Keeping C-SPAN Inbounds
Butters, Patrick, The Washington Times (Washington, DC)
Looks can deceive. John Splaine can tell you something about that.
On the surface, Mr. Splaine looks exactly like who he is: a bespectacled, respected University of Maryland education professor, author and all-around good guy.
Get him in front of a classroom or into a seminar at C-SPAN, however, and he's the ghost of Harry Truman injected with rocket fuel.
"In class, I throw all kinds of red herrings at students to get 'em to think," he says in a booming voice that claps as if just rolled off a mountain.
A favorite that he casts out with supreme relish: During the Vietnam War, was the United States' entry into Cambodia an in-va-sion or an in-cur-sion?
Like any college professor, he pauses. You pray he's not waiting for you to answer. Mercifully, he continues.
"And I ask 'em loaded questions," he says. "Well, you have to unload the questions at C-SPAN."
C-SPAN, which stands for Cable Satellite Public Affairs Network, celebrates its 20th anniversary Friday. It began in 1979 with gavel-to-gavel coverage of the U.S. House of Representatives.
Since 1987, Mr. Splaine has planted himself once a week in the cable news network's sixth-floor offices on Massachusetts Avenue.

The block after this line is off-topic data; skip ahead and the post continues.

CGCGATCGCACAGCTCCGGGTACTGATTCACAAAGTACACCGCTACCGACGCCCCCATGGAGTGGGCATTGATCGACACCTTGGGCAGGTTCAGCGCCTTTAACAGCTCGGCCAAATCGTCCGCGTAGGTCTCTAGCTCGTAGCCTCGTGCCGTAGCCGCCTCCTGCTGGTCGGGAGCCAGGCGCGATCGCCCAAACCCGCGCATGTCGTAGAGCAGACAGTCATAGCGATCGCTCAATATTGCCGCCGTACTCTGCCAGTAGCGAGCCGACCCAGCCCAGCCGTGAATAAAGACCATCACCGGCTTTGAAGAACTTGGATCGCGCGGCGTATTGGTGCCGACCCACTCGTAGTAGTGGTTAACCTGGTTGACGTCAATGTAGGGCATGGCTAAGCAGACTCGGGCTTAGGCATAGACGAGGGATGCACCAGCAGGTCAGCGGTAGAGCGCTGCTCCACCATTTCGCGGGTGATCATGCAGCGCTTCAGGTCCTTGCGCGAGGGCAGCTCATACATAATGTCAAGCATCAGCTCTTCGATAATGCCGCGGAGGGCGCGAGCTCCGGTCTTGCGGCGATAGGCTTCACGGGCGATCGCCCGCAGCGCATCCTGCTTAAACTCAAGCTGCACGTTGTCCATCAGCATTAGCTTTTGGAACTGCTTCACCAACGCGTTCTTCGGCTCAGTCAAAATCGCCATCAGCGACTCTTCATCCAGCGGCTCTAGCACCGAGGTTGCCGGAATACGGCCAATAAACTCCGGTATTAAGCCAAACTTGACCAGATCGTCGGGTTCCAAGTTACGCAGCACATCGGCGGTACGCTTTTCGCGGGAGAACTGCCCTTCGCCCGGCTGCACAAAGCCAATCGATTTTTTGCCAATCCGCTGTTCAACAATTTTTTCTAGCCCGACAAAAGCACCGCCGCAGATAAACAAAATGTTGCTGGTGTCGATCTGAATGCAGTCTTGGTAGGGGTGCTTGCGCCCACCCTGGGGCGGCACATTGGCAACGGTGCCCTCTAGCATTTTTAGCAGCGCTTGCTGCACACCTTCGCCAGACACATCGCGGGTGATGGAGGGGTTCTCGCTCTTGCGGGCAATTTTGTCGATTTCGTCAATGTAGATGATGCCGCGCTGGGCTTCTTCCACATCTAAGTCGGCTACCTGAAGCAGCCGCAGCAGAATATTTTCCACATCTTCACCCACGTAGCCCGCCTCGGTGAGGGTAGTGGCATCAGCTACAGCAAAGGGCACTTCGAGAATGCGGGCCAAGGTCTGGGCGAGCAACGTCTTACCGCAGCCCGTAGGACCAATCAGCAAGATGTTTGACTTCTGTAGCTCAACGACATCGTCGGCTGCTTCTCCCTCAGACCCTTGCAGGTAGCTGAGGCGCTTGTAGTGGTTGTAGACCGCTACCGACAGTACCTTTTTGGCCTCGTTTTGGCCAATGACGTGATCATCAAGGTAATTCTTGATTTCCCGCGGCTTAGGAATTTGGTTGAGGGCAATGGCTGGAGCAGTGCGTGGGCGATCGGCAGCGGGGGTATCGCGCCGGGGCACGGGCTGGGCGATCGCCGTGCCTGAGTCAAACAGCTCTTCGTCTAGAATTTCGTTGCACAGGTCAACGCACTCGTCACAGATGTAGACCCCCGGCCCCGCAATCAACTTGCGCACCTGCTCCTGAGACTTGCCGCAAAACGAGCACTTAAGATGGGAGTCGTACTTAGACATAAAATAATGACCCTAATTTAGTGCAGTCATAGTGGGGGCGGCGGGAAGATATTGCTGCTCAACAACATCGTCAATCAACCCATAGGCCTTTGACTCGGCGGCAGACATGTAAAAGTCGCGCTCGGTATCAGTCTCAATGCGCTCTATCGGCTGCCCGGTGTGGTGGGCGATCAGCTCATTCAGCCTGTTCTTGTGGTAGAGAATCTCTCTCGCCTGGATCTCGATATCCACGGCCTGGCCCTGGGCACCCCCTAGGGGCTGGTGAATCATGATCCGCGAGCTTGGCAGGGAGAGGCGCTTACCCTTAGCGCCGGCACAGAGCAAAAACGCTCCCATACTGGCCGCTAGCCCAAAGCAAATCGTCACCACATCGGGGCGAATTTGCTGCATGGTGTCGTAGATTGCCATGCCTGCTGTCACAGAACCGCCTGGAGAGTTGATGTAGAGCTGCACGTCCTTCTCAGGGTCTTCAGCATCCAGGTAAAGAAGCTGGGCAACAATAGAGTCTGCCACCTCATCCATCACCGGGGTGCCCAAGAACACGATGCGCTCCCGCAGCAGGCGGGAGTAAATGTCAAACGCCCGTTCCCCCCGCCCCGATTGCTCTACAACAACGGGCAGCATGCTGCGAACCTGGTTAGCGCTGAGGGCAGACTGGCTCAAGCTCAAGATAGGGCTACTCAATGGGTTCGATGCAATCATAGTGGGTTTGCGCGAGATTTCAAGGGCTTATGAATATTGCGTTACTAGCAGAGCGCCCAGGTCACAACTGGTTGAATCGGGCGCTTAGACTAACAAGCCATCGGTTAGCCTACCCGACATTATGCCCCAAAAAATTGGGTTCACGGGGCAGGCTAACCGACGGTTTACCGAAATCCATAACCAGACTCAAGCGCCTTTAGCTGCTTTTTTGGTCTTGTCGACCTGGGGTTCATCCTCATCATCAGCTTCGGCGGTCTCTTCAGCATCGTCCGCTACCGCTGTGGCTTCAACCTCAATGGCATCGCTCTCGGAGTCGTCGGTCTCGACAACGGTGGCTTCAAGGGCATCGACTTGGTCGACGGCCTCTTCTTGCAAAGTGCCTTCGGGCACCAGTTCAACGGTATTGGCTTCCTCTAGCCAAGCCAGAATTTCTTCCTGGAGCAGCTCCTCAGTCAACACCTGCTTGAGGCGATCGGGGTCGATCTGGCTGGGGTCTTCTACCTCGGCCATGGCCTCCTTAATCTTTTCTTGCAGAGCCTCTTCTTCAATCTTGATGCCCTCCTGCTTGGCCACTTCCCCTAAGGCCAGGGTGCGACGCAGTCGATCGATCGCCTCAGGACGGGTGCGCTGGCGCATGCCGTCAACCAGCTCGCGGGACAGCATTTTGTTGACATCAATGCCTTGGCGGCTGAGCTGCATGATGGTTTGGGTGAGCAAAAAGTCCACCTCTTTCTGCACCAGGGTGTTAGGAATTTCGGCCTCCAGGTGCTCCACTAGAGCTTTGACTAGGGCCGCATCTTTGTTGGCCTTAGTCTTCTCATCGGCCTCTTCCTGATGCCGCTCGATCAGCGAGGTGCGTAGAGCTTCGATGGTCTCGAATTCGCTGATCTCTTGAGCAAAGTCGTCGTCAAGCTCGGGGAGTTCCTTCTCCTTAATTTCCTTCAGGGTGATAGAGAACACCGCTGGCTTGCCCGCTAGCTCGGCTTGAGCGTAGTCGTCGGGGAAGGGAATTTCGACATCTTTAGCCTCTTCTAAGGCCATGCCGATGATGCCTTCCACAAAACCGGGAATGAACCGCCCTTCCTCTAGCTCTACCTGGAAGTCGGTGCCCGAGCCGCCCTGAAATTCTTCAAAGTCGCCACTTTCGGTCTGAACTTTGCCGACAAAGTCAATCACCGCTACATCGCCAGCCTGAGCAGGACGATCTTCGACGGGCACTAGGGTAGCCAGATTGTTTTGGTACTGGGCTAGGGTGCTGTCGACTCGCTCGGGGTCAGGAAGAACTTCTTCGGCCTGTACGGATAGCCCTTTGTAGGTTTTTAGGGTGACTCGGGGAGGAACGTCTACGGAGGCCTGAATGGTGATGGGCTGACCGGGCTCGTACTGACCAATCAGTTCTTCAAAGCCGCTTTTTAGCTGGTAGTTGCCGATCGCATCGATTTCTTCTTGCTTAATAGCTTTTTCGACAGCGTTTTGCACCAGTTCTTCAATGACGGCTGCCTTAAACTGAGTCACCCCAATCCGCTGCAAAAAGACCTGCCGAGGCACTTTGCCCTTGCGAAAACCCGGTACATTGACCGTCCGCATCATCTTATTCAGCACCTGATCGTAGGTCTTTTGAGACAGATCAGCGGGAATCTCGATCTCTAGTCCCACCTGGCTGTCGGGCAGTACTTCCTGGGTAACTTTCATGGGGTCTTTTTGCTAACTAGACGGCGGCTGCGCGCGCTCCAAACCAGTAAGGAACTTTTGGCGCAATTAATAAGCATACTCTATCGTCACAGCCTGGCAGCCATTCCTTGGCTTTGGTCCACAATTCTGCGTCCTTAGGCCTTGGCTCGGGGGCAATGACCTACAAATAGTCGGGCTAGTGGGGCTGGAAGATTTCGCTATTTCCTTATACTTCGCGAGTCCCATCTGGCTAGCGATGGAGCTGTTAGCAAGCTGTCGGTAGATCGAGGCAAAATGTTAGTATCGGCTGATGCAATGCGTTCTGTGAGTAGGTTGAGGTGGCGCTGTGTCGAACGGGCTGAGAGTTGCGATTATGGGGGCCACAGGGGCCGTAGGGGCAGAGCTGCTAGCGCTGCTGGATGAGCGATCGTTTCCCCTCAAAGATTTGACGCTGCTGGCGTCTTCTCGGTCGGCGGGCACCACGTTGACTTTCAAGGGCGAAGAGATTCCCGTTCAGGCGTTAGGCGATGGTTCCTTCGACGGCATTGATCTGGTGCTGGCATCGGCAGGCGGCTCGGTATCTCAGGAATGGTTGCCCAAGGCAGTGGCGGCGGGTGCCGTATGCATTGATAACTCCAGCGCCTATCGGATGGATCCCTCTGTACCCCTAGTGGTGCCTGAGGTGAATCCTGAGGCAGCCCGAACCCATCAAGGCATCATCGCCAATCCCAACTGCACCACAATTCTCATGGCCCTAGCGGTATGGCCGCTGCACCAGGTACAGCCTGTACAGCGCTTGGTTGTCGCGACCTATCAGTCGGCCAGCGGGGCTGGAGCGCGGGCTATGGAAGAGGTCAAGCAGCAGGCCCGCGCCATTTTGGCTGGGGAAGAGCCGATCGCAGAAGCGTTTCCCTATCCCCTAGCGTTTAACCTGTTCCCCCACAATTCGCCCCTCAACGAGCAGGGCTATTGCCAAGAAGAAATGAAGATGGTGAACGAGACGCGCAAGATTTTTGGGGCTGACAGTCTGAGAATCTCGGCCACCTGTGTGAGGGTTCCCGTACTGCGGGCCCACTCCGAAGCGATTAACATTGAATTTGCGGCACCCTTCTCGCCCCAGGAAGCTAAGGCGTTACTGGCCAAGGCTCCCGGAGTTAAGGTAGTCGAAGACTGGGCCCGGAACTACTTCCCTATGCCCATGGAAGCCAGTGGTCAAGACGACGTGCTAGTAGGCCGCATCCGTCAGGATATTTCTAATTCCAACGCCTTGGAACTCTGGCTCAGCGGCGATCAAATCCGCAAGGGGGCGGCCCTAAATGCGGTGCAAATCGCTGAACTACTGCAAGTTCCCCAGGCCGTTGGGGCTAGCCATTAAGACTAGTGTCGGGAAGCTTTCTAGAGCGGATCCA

He coaches people in front and behind the camera, a tricky art - keeping bias out of the all-but-objective business of reporting the news. He's an ombudsman in a business that sorely needs one.
He talks of "the mission." C-SPAN's mission, he says, is to let the message, not the messenger, carry the event. Mr. Splaine looks for subtlety: Watch that the lighting does not detract from a subject. Even the camera can lie, whether it focuses too long on a subject, zooms in too fast or comes in too tight on a subject's face.
"These are examples from various presentations that he has made," says Bruce Collins, C-SPAN vice president and general counsel. Those so-called subtle aspects of television reporting, he adds, can distort or add to a message. ("C-SPAN helps everybody look good," Mr. Splaine says.)
Sitting in a borrowed C-SPAN office, Mr. Splaine guffaws at the dramatic view of the Capitol through his picture window. Even showing that landmark in the background of a newscast is a no-no because it seeks to heighten the messenger's status. Fix the camera on the subject and the message, Mr. Splaine says.
Former Baltimore Sun staffer Bill Thomas wrote in 1996, "That's because C-SPAN officials see public-affairs television as an endless dialogue in which everyone, no matter how obscure, misinformed or out-and-out-wacko, is entitled to his or her air time."
That's also why C-SPAN spends so much time on what the networks miss: the so-called dull time of setting up before or taking down after an event.
One reporter recalled how C-SPAN's pre-coverage of a 1996 presidential debate spoke volumes of the tension between President Clinton and GOP rival Bob Dole as they nervously waited for the action to begin. ("Video verite" is a phrase C-SPAN folk like to use.) It's this all-or-nothing part of the mission that Mr. Splaine enjoys.
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So Mr. Splaine comes in once a week and looks at C-SPAN tapes. He talks to interviewers about questions they'll ask. Sometimes he'll even field a comment or two from a viewer and perhaps explain why C-SPAN had to cut away from Brian Lamb's popular "Book Notes" program for a congressional roll-call vote.
Because he's a consultant, Mr. …